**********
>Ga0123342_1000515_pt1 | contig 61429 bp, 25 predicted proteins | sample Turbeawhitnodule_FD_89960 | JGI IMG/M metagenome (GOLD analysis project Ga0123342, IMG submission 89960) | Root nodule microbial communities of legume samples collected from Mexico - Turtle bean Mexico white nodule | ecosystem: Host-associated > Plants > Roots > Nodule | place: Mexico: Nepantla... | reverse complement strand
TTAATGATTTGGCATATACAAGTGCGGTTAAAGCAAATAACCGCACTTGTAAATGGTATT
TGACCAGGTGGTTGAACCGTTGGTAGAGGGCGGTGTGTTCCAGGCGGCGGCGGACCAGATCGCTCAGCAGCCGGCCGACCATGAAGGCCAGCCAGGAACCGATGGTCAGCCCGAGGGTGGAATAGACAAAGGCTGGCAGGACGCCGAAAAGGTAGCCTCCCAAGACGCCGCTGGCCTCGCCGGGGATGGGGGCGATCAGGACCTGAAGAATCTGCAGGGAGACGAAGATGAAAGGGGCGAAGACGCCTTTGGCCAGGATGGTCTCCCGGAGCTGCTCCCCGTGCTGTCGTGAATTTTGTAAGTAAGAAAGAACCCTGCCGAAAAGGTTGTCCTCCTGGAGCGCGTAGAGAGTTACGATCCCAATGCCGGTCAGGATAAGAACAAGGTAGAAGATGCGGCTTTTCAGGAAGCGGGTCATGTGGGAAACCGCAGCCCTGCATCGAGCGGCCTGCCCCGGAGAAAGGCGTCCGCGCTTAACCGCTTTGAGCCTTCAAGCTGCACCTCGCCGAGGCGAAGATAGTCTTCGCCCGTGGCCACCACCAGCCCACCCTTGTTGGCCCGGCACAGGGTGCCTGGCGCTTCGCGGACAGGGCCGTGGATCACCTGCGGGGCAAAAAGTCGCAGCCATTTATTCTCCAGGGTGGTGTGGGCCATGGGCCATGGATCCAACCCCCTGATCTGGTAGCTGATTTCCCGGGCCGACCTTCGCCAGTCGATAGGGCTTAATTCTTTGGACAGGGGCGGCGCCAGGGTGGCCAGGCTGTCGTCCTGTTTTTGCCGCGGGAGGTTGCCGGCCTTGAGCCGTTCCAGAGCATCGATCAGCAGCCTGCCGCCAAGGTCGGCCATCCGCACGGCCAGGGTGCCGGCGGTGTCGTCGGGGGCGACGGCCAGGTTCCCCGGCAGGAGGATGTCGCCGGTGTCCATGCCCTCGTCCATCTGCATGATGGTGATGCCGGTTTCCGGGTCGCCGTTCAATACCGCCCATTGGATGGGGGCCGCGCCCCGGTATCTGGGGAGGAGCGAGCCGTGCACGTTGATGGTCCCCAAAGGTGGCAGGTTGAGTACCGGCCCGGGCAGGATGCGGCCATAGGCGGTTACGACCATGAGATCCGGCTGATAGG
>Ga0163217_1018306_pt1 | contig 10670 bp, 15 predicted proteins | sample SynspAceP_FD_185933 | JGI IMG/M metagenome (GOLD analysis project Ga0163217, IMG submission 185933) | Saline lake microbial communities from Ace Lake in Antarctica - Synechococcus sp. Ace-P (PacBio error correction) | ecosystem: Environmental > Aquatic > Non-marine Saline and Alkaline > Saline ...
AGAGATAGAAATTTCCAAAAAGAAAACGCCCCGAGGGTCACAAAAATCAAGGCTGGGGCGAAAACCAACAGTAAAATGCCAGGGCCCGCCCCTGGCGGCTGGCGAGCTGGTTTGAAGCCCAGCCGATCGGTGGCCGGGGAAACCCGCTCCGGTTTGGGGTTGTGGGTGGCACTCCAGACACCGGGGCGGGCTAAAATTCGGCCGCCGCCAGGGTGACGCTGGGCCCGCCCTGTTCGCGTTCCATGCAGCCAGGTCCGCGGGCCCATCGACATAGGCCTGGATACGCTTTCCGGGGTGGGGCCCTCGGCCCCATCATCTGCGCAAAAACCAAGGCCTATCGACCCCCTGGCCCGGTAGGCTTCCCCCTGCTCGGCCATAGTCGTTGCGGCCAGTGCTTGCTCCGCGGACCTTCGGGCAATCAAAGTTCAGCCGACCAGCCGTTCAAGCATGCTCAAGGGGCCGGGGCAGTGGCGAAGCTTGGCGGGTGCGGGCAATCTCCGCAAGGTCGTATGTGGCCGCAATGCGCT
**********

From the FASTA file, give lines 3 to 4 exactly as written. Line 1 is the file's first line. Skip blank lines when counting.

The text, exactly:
TGACCAGGTGGTTGAACCGTTGGTAGAGGGCGGTGTGTTCCAGGCGGCGGCGGACCAGATCGCTCAGCAGCCGGCCGACCATGAAGGCCAGCCAGGAACCGATGGTCAGCCCGAGGGTGGAATAGACAAAGGCTGGCAGGACGCCGAAAAGGTAGCCTCCCAAGACGCCGCTGGCCTCGCCGGGGATGGGGGCGATCAGGACCTGAAGAATCTGCAGGGAGACGAAGATGAAAGGGGCGAAGACGCCTTTGGCCAGGATGGTCTCCCGGAGCTGCTCCCCGTGCTGTCGTGAATTTTGTAAGTAAGAAAGAACCCTGCCGAAAAGGTTGTCCTCCTGGAGCGCGTAGAGAGTTACGATCCCAATGCCGGTCAGGATAAGAACAAGGTAGAAGATGCGGCTTTTCAGGAAGCGGGTCATGTGGGAAACCGCAGCCCTGCATCGAGCGGCCTGCCCCGGAGAAAGGCGTCCGCGCTTAACCGCTTTGAGCCTTCAAGCTGCACCTCGCCGAGGCGAAGATAGTCTTCGCCCGTGGCCACCACCAGCCCACCCTTGTTGGCCCGGCACAGGGTGCCTGGCGCTTCGCGGACAGGGCCGTGGATCACCTGCGGGGCAAAAAGTCGCAGCCATTTATTCTCCAGGGTGGTGTGGGCCATGGGCCATGGATCCAACCCCCTGATCTGGTAGCTGATTTCCCGGGCCGACCTTCGCCAGTCGATAGGGCTTAATTCTTTGGACAGGGGCGGCGCCAGGGTGGCCAGGCTGTCGTCCTGTTTTTGCCGCGGGAGGTTGCCGGCCTTGAGCCGTTCCAGAGCATCGATCAGCAGCCTGCCGCCAAGGTCGGCCATCCGCACGGCCAGGGTGCCGGCGGTGTCGTCGGGGGCGACGGCCAGGTTCCCCGGCAGGAGGATGTCGCCGGTGTCCATGCCCTCGTCCATCTGCATGATGGTGATGCCGGTTTCCGGGTCGCCGTTCAATACCGCCCATTGGATGGGGGCCGCGCCCCGGTATCTGGGGAGGAGCGAGCCGTGCACGTTGATGGTCCCCAAAGGTGGCAGGTTGAGTACCGGCCCGGGCAGGATGCGGCCATAGGCGGTTACGACCATGAGATCCGGCTGATAGG
>Ga0163217_1018306_pt1 | contig 10670 bp, 15 predicted proteins | sample SynspAceP_FD_185933 | JGI IMG/M metagenome (GOLD analysis project Ga0163217, IMG submission 185933) | Saline lake microbial communities from Ace Lake in Antarctica - Synechococcus sp. Ace-P (PacBio error correction) | ecosystem: Environmental > Aquatic > Non-marine Saline and Alkaline > Saline ...